Introduction: Adipose tissue and adipocytes are primary regulators of insulin sensitivity and energy homeostasis. Defects in insulin sensitivity of the adipocytes predispose the body to insulin resistance (IR) that could lead to diabetes. However, the mechanisms mediating adipocyte IR remain elusive, which emphasizes the need to develop experimental models that can validate the insulin signaling pathways and discover new mechanisms in the search for novel therapeutics. Currently in vitro adipose organ-chip devices show superior cell function over conventional cell culture. However, none of these models represent disease states. Only when these in vitro models can represent both healthy and disease states, they can be useful for developing therapeutics. Here, we establish an organ-on-chip model of insulin-resistant adipocytes, as well as characterization in terms of insulin signaling pathway and lipid metabolism.Methods: We differentiated, maintained, and induced insulin resistance into primary adipocytes in a microfluidic organ-on-chip. We then characterized IR by looking at the insulin signaling pathway and lipid metabolism, and validated by studying a diabetic drug, rosiglitazone.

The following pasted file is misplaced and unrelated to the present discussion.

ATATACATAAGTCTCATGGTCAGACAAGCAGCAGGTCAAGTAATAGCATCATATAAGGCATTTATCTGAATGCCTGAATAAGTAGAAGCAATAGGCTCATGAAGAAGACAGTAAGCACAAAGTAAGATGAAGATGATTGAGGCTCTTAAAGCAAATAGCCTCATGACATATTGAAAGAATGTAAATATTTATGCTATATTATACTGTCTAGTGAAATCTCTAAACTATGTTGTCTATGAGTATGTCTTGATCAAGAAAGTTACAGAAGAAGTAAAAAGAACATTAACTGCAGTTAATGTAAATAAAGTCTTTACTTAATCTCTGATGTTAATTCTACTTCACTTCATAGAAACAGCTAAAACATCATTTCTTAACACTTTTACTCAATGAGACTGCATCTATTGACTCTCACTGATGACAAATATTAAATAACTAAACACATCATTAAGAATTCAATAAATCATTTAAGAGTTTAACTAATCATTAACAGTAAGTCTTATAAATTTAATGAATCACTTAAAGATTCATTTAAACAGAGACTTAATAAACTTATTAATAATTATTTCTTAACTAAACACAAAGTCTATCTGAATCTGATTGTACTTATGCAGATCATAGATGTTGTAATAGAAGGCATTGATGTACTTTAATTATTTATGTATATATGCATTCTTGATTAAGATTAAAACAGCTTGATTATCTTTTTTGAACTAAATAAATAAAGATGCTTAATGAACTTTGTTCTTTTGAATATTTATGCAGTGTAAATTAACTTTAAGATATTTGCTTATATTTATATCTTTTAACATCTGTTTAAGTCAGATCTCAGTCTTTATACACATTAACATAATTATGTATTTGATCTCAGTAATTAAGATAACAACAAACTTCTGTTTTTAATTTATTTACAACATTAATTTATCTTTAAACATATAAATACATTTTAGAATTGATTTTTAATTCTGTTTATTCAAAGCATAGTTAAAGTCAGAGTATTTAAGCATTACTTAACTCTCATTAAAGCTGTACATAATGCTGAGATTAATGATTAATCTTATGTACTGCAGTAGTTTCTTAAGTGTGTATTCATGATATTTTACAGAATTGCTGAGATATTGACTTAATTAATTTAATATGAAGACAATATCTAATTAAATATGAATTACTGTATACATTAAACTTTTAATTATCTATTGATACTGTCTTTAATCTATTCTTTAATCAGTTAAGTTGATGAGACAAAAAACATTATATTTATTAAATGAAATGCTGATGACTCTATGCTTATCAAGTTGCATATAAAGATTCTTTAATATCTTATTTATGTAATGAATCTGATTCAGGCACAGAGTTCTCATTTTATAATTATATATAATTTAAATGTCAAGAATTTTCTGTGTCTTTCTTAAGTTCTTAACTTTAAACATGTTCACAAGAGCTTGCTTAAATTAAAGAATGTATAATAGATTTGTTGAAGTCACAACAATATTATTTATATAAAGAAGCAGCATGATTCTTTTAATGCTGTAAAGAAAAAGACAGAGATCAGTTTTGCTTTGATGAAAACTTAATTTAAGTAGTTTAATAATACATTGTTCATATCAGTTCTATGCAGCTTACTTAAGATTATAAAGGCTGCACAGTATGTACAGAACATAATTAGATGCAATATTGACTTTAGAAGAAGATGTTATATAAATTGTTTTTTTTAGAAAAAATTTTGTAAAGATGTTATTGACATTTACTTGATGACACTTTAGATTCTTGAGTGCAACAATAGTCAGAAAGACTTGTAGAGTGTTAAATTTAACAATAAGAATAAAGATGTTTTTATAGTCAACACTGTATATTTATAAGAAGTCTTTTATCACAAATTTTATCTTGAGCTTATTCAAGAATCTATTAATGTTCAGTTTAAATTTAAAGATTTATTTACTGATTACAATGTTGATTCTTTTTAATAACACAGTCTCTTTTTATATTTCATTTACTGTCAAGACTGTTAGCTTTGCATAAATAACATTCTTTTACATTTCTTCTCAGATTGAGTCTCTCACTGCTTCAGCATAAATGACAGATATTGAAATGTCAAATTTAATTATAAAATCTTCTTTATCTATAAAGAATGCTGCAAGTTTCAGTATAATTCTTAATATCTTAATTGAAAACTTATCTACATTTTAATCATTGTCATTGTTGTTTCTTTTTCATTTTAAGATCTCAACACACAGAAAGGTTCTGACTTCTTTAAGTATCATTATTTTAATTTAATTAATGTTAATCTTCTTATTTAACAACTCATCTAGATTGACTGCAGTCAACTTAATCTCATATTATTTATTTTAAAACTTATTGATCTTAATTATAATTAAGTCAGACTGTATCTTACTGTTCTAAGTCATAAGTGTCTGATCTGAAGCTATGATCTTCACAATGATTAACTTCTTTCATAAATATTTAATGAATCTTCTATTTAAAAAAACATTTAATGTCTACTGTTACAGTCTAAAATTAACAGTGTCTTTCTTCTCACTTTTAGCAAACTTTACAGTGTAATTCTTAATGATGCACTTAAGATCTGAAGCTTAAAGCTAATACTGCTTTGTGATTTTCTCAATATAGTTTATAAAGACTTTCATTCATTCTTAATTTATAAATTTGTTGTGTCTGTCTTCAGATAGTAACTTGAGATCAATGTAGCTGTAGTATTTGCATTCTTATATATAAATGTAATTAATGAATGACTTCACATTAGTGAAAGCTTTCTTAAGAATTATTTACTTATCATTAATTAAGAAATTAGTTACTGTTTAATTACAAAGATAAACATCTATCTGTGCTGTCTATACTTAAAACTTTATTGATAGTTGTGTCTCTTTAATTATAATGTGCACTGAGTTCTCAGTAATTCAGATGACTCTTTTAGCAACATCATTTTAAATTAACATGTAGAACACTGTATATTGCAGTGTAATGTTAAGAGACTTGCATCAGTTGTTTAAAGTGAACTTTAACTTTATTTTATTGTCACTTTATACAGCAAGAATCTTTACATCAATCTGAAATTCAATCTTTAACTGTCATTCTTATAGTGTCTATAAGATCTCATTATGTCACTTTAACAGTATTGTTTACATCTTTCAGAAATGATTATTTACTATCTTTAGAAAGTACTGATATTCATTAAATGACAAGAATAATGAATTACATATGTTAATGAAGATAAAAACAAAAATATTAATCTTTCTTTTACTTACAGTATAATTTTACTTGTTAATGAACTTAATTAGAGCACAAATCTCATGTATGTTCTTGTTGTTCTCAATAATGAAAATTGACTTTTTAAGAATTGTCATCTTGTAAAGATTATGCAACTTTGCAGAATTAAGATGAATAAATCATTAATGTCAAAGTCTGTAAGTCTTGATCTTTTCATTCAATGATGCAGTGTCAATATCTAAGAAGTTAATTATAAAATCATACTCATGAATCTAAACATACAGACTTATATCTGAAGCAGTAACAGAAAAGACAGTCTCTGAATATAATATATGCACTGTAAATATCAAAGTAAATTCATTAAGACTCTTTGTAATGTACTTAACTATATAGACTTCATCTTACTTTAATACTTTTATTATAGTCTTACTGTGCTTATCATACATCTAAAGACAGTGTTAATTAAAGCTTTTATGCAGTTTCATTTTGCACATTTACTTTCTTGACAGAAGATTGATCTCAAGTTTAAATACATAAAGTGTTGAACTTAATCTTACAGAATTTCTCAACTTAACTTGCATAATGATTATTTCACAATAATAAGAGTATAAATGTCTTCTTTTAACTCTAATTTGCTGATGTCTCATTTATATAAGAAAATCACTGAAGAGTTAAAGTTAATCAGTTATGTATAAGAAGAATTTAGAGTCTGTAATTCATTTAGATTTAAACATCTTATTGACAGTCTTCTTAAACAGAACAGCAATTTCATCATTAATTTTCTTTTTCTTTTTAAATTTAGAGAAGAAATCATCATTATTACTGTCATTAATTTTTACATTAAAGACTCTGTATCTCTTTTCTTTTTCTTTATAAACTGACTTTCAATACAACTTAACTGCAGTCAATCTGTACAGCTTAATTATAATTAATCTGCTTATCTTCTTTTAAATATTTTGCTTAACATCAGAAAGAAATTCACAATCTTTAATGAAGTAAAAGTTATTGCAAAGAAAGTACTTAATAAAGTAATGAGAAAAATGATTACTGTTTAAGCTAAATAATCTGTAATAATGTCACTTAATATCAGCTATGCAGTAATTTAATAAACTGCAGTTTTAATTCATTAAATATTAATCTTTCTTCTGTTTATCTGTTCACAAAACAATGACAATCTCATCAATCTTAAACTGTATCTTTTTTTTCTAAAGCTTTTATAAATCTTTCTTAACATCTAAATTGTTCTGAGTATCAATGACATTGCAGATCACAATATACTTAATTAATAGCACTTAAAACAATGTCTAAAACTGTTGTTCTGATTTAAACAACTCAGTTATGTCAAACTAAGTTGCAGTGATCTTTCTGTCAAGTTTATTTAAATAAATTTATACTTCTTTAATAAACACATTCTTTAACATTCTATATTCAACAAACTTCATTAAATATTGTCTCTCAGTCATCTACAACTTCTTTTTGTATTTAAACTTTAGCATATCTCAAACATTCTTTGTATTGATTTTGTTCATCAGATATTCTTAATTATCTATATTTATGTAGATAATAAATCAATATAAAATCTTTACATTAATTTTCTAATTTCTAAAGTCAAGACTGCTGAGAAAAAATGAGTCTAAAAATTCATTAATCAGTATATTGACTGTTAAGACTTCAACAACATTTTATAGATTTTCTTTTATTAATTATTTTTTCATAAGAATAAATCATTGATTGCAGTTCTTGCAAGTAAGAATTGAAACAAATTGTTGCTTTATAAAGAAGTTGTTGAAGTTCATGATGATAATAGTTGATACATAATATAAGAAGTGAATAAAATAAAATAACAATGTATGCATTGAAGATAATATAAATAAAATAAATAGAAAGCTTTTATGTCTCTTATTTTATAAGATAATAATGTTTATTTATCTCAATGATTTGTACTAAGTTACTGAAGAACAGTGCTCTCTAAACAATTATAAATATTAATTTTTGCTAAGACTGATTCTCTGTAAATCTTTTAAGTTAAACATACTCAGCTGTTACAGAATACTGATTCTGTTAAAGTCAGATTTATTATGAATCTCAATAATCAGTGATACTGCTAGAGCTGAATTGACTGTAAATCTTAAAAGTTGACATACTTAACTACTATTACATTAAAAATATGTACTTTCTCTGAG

Results: We confirmed the presence of insulin resistance through reduction of Akt phosphorylation, Glut4 expression, Glut4 translocation and glucose uptake. We also confirmed defects of disrupted insulin signaling through reduction of lipid accumulation from fatty acid uptake and elevation of glycerol secretion. Testing with rosiglitazone showed a significant improvement in insulin sensitivity and fatty acid metabolism as suggested by previous reports.
    Conclusions: The adipose-chip exhibited key characteristics of IR and can serve as model to study diabetes and facilitate discovery of novel therapeutics.